Science changes a lot. You think you’re going to do something, and then you end up wanting to do a different sequence of steps. With our systems, you can plug and unplug pieces: You can take one piece required for one set of tasks, unplug it and put in a different piece to run a different set of tasks, just like a modular set of Legos.
What challenges do you typically face from customers?
Harris: Most of the challenges lie around interfacing with scientists to work a translation scheme, from “I’m a scientific thinker” into “We have to have a practical, mechanical thing that does whatever we’re thinking.”
For example, if you were selling to an industrial customer, they’re going to say, “I have a drawing, I want to make this part or put these parts together, and I want to achieve this many per hour in this footprint – what’s that going to cost me?”
Our scientists don’t have a drawing. They have an idea for what they want to test, and they want to be able to. They sort of exist at this complex intersection where they want absolute certainty and reliability, but they also want absolute flexibility.
They want to come in and say, “I’ve changed my mind because I’m a scientist, and I want to do something else today.” So we have to build systems that are very robust, stable, and reliable – but also flexible, so if you want to change your workflow, you can get in there and tinker with it.
Is HighRes Biosolutions seeing customers move away from traditional robots and toward collaborative robots?
Harris: We absolutely see this shift. We are pushing the shift, because the benefits of collaborative robots are amazingly large. We’ve put tons of systems in the field with [traditional] industrial robots, because frankly, until recently, there weren’t even collaborative robots that could do things with the precision we wanted.
Each square foot of horizontal lab space is extremely valuable to these scientists. So when we can take away the guarding, a few things happen. One is that the system gets smaller, which is great.
Second, the scientists can interact with it, so they can reach in, look at it while it’s running, and make observations. We want the robot to do what the robot does best, and the scientist to do what the scientist does best.
The third thing that happens is that now we can bring robots to places that historically would have been very complicated.
For example, if you have a cell culture process, where you’re growing certain types of cells to produce for testing – maybe you do this now and again, you don’t have a dedicated space where it takes place all the time, where a fixed, guarded robot system would live. Maybe instead, you want to do a 10-hour run of a cell culture, but it’s still super boring and expensive for a person.
Now, we can put a robot on a cart, and that robot can live in the corner – you can pull it out and put it there, it can grow cells for you for a while, then it can stop. Collaborative robots are greatly expanding the range of things that can be automated in the lab space.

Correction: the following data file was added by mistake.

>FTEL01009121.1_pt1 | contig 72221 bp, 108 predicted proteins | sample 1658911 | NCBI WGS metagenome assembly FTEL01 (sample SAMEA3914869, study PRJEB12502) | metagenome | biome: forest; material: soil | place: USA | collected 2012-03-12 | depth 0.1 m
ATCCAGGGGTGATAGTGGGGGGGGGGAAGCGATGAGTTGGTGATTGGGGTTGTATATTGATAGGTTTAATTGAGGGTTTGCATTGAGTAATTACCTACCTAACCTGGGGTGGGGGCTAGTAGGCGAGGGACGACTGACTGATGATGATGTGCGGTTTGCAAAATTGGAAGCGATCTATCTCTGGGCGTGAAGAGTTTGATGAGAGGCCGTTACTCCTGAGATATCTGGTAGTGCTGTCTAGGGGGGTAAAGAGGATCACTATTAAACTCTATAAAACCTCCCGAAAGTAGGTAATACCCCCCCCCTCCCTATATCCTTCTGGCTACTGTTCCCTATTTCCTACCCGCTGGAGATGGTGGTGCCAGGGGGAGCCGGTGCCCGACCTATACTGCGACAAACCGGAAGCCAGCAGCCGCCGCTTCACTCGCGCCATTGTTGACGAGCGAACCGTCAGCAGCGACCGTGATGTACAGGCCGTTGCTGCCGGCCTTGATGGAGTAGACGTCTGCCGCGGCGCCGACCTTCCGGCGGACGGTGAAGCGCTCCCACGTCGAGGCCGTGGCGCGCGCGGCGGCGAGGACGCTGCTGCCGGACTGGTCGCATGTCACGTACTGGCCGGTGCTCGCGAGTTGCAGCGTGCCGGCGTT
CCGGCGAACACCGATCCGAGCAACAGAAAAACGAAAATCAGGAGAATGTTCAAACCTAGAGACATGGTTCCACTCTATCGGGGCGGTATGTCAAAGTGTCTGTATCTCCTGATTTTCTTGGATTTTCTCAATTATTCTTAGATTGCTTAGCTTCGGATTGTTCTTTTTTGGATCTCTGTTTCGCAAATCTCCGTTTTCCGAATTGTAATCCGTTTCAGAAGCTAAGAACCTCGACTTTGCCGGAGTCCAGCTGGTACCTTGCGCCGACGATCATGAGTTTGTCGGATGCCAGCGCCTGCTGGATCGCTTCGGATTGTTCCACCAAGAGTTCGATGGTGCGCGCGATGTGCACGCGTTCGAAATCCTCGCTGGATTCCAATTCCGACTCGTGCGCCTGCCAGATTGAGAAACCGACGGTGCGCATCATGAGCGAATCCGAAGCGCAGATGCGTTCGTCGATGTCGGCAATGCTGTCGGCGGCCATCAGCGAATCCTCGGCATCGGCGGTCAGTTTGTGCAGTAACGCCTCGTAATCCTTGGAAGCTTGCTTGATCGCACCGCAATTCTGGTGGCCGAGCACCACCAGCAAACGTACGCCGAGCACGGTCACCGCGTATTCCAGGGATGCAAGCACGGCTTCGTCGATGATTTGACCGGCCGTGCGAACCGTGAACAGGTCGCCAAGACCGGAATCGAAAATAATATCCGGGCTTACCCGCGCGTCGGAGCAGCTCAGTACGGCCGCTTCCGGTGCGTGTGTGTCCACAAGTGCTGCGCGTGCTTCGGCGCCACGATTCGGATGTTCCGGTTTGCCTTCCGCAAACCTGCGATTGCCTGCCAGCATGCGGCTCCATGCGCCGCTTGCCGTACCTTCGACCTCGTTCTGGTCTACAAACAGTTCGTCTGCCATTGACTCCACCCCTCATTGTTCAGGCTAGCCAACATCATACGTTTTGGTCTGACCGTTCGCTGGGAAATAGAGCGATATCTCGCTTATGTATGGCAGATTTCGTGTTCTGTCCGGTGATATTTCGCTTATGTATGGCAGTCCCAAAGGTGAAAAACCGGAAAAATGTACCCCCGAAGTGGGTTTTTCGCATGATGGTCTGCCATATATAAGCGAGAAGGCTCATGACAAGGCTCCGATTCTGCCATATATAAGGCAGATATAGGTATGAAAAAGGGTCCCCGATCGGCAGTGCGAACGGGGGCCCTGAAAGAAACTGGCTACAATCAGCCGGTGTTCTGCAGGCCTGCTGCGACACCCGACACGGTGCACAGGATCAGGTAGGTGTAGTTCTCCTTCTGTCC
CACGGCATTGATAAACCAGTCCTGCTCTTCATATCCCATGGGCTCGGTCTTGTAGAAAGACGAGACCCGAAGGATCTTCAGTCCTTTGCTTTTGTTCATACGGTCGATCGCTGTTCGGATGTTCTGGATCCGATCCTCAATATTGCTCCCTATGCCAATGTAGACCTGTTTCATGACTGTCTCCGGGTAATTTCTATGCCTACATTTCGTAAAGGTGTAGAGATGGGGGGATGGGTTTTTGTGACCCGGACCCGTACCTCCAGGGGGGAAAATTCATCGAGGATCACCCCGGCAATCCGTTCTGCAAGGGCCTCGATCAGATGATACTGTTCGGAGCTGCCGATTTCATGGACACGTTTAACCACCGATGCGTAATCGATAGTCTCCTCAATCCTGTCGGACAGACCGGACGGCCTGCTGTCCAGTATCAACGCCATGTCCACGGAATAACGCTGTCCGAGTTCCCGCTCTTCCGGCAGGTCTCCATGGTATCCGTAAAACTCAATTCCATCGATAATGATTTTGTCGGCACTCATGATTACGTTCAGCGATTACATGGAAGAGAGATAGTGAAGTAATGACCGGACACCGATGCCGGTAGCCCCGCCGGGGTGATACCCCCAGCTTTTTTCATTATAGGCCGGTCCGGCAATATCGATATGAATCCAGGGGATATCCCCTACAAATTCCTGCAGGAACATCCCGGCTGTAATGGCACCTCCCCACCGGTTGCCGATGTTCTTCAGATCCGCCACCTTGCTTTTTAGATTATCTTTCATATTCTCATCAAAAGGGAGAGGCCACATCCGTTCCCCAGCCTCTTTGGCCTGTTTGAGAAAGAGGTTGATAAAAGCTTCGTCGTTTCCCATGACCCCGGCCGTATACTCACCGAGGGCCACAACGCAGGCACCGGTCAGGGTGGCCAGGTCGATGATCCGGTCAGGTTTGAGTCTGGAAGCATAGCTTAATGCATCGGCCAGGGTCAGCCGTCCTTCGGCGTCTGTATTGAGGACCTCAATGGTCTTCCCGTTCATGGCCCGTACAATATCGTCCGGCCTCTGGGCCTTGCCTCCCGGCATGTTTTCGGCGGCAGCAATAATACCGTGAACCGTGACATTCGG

Where are you seeing AI in this market?
Harris: The world at large uses the terms “robot” and “artificial intelligence” frequently in places where we should just be using the term “software.” Software is replacing many more tasks than mechanical robots are replacing.
Today, there’s a lot of “A” and very little “I.” In order to get intelligence, you need to batter it with tons and tons of data, because it’s not very intelligent. In order to learn, it has to get completely immersed in giant data sets.
For example, let’s say we want to use AI to help us develop new CAR T-cell therapies to go after rare disease states. Well, there isn’t much data on that. To get that data, you need to start doing volumes of experiments to build the intelligence. The more we want software and AI to get more intelligent at analysis, the more data production we need to do, which means the more robotics and automation are in demand.
AI has reportedly being used to assist in drug-discovery processes. What are you seeing?
Harris: There’s a big debate that people in this area are having: Can we use computing power to model and/or predict and/or solve for what treatments and products we should use? There are a lot of people working on this.
I come from the school that says, “inside a cell, let alone inside a body, is a pretty chaotic process.” But at the same time, there are places where [AI] has a presence. Digital pathology is making a lot of progress. [It’s] using actual machine learning, reading images to do a better job than a lot of pathologists, at identifying things like lung cancer.
Finally, what excites you about the work HighRes Biosolutions is doing?
Harris: First and foremost, we make robots that are trying to cure cancer. We get to come to work every day thinking, when we deliver that project, it’s doing something amazing. It’s not like we’re just delivering a toothbrush in a hotel room.